“Even right in Howick, there are people with not enough to eat,” remarks Charlene Russell “I worry about the kids especially.” Realising that not everyone has the time or space to grow their own and hoping to inspire people to grow more food, she has created a Share Garden on the pavement outside her home where there are lots of passing feet. The cherry tomatoes are just over, the brinjals are plump and the dark green spinach leaves clearly packed with nutrition. “One morning early, I spotted two little boys picking spinach – I reckon their mom had sent them on an errand! Sometimes people seem a bit embarrassed to help themselves, but I think they will get used to the idea.” The sign clearly says Share Garden – Hlakula bese uyaka ukudinga, Food for Everyone! How much nicer than traipsing to the supermarket for some greens that may have been harvested the week before?
Every day, Charlene picks something from her garden to feed her family. Her baby, Darwin, has only ever eaten home grown food. “It’s so easy, I cook and blend whatever there is and freeze it into blocks to defrost when I need to.” In the future, she intends to only eat vegetables grown organically in her own garden. “The more you grow, the less you buy and you know it is organic produce. I wish all the babies could eat this good food.”
Charlene was inspired by the Guerrilla Gardening movement – planting food and flowers in nooks and crannies and turning sidewalks into veggie plots – unauthorized cultivation of plants or crops on vacant land. “I loved the idea of doing something unexpected and out of the ordinary”. So to celebrate her birthday, her friends all pitched in to a work party to help get her verge garden started, which made the initial digging a whole lot of fun. The rest has been pretty easy, a little planting, plenty of mulching and some watering when it doesn’t rain. Pavements are seriously underutilised space. Can you imagine how much food we could grow in the suburbs if everyone planted on their pavements? Even leaving room for pedestrians to walk, there is easily 20 square metres on everyone’s verge. Next summer, Charlene plans to plant a hedge of colourful heirloom mielies and sunflowers for everyone to enjoy.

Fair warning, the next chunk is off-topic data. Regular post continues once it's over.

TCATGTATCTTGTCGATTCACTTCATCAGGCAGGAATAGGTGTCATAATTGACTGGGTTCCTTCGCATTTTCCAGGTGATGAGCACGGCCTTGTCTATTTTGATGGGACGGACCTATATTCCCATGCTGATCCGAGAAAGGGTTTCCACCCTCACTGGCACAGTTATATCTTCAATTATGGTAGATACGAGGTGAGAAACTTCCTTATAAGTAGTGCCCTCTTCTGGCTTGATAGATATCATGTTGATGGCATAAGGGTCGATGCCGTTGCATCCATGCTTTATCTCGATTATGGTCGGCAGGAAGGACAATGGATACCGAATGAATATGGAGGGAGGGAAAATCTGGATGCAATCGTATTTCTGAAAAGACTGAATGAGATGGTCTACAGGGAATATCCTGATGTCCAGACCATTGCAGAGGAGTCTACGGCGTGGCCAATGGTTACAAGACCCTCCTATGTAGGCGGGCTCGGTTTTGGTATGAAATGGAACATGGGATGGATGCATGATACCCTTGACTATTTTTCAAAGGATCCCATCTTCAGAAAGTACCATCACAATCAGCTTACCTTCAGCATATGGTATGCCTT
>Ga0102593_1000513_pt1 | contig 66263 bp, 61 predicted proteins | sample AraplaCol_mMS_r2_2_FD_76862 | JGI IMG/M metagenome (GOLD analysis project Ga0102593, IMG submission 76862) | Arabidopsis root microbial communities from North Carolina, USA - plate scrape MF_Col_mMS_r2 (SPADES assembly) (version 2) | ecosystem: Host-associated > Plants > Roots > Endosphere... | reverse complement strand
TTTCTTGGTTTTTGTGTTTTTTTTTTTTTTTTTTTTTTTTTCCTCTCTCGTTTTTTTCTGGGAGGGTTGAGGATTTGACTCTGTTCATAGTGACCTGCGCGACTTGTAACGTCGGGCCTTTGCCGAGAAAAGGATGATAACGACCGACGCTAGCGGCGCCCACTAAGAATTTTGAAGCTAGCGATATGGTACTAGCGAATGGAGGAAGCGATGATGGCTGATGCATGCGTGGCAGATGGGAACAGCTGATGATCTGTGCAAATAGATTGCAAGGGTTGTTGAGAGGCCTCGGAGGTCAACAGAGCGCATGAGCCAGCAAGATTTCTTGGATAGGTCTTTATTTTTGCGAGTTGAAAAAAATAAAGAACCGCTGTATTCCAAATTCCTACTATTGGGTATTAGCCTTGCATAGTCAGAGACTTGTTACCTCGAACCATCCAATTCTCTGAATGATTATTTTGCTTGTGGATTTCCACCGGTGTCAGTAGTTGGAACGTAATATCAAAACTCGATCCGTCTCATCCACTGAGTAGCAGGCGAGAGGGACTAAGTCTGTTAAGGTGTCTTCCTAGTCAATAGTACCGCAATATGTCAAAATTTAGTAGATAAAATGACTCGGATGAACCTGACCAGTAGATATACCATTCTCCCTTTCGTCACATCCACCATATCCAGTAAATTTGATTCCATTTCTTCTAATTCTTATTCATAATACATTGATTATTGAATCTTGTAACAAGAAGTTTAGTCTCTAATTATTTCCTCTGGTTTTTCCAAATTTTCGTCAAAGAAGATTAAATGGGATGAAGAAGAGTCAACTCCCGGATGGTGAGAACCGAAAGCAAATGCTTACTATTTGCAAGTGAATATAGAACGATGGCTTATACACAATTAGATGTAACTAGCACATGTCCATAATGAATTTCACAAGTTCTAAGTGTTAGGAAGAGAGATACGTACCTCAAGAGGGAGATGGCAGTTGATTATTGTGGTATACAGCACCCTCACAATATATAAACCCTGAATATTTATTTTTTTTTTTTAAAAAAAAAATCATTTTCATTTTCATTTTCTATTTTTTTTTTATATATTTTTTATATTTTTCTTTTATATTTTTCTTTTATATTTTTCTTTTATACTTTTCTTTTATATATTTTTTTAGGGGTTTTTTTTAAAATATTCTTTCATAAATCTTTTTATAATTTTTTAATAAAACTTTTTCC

In Pietermaritzburg Nicky Kretzman has a share garden on the road verge outside her home. Her motive is purely altruistic and her lesson is that one can care for others. ‘There is no need to ask. Just help yourself,’ she says. If that means the monkeys get some too, well she’s happy to share. She would rather support beggars in this way than give them money.
When verge planting catches on in a neighbourhood, it is a great way of cultivating community and there are examples where edibility in the streets encourages people to interact with their neighbours. Gifts inspire gratitude and generosity is infectious. In contrast to the age of money where we pay for everything, hopefully we will take stock of our busy lives and realise the rewards of sharing and that we need each other.